Warm fuzzy feelings and a good tax deduction are no longer enough in charity fundraising. Charities go to great lengths to court donors, often offering much in return for the dollars contributed. These perks are exactly what Congress worried about when it created charitable contribution deductions and both legislators and the IRS have turned a suspicious eye on contributions that seem to garner as much booty for the donor as cash for the charity. Rutgers University professors Leonard Goodman and Jay A. Soled take a close look at the laws governing charitable contributions in the most recent issue of TAXES: The Tax Magazine. They note that many taxpayers either don’t know the rules or are willing to ignore them and “play the audit lottery” while taking large deductions that would be disallowed once the IRS found out about the gifts or services offered in return for their gifts. Fines and penalties can be assessed against the taxpayer, the return preparer, and the charity involved in many instances, Goodman and Soled note.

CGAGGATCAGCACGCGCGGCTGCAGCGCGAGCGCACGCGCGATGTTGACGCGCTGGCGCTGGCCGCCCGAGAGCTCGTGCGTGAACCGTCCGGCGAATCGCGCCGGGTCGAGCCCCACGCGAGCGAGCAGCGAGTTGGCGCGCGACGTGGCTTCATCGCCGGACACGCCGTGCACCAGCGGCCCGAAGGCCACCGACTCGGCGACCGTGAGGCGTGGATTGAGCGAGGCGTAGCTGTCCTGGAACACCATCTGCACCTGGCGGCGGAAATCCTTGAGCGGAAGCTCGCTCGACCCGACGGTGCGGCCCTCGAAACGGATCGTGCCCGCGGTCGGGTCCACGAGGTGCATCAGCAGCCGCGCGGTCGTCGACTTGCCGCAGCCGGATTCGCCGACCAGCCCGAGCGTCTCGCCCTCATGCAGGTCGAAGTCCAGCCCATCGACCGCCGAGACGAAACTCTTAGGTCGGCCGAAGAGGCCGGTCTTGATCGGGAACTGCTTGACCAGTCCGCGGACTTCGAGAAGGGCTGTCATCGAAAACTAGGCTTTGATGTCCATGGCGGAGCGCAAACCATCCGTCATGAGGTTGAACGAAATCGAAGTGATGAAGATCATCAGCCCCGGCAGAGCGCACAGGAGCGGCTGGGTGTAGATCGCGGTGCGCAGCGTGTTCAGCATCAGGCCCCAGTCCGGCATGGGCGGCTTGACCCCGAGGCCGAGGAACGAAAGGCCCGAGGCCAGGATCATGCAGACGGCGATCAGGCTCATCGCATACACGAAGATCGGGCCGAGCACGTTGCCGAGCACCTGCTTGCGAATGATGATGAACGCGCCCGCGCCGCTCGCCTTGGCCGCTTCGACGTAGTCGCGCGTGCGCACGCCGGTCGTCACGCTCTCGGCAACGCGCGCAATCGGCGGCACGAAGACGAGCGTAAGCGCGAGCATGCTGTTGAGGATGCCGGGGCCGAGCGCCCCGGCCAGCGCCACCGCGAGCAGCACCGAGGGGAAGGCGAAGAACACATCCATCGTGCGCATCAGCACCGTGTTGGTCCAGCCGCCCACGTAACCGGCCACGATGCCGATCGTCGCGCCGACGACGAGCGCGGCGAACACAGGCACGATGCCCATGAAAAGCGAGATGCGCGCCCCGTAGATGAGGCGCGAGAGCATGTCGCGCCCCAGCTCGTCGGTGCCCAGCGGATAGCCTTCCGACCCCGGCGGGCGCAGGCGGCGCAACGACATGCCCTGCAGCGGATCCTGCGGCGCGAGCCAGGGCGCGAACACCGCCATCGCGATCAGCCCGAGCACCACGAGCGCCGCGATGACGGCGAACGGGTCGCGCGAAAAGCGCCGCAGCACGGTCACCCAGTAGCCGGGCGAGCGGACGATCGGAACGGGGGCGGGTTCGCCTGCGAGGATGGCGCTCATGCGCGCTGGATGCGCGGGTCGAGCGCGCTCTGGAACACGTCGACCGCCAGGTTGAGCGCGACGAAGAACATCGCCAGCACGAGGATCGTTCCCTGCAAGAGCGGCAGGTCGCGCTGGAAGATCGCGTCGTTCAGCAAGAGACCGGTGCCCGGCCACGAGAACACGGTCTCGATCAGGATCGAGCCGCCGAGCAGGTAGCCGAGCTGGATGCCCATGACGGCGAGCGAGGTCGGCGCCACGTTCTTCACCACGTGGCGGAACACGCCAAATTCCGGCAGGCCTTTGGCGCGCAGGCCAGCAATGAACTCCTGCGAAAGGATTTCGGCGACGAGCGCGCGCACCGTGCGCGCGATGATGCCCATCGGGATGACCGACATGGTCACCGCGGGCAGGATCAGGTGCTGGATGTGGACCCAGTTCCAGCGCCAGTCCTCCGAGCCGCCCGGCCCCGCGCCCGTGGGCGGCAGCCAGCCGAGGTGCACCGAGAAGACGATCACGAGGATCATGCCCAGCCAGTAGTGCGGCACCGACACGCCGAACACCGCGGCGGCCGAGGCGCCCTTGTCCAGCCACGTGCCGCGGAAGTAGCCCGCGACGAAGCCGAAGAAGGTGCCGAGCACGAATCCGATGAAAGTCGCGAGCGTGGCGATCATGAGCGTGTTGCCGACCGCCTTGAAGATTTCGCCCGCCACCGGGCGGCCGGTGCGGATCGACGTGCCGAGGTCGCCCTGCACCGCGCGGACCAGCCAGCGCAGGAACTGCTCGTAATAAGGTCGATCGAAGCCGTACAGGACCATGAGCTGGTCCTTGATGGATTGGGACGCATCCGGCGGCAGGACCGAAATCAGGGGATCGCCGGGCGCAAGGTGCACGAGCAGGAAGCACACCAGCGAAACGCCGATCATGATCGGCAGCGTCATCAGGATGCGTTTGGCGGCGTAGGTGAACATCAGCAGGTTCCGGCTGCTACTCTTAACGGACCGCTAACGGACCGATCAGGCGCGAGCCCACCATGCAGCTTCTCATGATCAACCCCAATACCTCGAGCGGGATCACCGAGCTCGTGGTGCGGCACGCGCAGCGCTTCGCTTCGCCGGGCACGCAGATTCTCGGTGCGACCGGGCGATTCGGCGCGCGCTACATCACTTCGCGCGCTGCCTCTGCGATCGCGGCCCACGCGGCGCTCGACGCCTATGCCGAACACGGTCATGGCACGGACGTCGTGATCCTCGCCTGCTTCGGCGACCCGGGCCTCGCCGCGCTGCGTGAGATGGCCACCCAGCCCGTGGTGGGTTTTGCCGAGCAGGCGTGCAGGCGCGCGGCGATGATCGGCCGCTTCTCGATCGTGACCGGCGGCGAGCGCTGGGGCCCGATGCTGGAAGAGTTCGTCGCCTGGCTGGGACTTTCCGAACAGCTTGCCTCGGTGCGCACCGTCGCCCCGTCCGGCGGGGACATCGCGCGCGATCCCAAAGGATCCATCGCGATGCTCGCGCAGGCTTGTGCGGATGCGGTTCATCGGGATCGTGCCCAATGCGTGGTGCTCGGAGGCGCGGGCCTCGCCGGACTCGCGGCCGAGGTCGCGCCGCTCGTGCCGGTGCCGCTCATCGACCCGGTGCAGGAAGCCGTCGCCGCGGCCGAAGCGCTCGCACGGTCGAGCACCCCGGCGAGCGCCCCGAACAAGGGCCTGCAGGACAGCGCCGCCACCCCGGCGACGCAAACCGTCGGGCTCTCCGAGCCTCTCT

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This story is from the CCH’s monthly Focus on Tax newsletter, which provides advise and guidance on federal and state tax issues for tax and accounting professionals.
Read this article from CCH’s Journal of Taxation of Financial Products.